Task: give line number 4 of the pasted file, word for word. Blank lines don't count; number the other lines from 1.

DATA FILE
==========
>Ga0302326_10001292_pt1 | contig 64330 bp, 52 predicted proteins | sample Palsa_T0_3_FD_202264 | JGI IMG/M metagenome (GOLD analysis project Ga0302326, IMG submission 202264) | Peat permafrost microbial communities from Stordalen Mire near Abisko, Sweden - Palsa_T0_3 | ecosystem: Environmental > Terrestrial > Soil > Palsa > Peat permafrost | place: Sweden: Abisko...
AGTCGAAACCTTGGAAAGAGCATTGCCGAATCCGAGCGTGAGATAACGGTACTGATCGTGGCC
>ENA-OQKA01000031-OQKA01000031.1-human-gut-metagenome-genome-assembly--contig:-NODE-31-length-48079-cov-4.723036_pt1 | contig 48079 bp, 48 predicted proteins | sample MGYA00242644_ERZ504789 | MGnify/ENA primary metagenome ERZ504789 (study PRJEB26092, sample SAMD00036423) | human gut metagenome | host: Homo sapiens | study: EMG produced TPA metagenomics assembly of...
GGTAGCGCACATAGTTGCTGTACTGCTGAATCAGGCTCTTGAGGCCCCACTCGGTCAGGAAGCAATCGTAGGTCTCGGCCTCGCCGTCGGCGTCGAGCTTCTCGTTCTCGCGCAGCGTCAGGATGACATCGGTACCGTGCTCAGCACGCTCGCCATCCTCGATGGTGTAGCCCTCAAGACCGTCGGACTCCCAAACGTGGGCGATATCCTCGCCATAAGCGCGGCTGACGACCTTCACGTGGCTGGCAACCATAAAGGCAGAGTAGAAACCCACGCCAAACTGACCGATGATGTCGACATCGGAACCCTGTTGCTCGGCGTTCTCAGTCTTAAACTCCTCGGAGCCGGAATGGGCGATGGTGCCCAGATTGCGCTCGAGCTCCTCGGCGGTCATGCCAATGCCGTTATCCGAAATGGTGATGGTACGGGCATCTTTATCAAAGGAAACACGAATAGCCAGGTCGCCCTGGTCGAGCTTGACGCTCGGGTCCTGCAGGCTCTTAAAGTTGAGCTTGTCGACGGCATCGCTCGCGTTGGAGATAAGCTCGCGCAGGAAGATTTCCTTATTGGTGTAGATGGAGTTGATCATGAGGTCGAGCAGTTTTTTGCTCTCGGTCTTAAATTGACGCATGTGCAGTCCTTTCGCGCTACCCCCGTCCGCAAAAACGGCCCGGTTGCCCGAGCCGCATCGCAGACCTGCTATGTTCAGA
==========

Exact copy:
GGTAGCGCACATAGTTGCTGTACTGCTGAATCAGGCTCTTGAGGCCCCACTCGGTCAGGAAGCAATCGTAGGTCTCGGCCTCGCCGTCGGCGTCGAGCTTCTCGTTCTCGCGCAGCGTCAGGATGACATCGGTACCGTGCTCAGCACGCTCGCCATCCTCGATGGTGTAGCCCTCAAGACCGTCGGACTCCCAAACGTGGGCGATATCCTCGCCATAAGCGCGGCTGACGACCTTCACGTGGCTGGCAACCATAAAGGCAGAGTAGAAACCCACGCCAAACTGACCGATGATGTCGACATCGGAACCCTGTTGCTCGGCGTTCTCAGTCTTAAACTCCTCGGAGCCGGAATGGGCGATGGTGCCCAGATTGCGCTCGAGCTCCTCGGCGGTCATGCCAATGCCGTTATCCGAAATGGTGATGGTACGGGCATCTTTATCAAAGGAAACACGAATAGCCAGGTCGCCCTGGTCGAGCTTGACGCTCGGGTCCTGCAGGCTCTTAAAGTTGAGCTTGTCGACGGCATCGCTCGCGTTGGAGATAAGCTCGCGCAGGAAGATTTCCTTATTGGTGTAGATGGAGTTGATCATGAGGTCGAGCAGTTTTTTGCTCTCGGTCTTAAATTGACGCATGTGCAGTCCTTTCGCGCTACCCCCGTCCGCAAAAACGGCCCGGTTGCCCGAGCCGCATCGCAGACCTGCTATGTTCAGA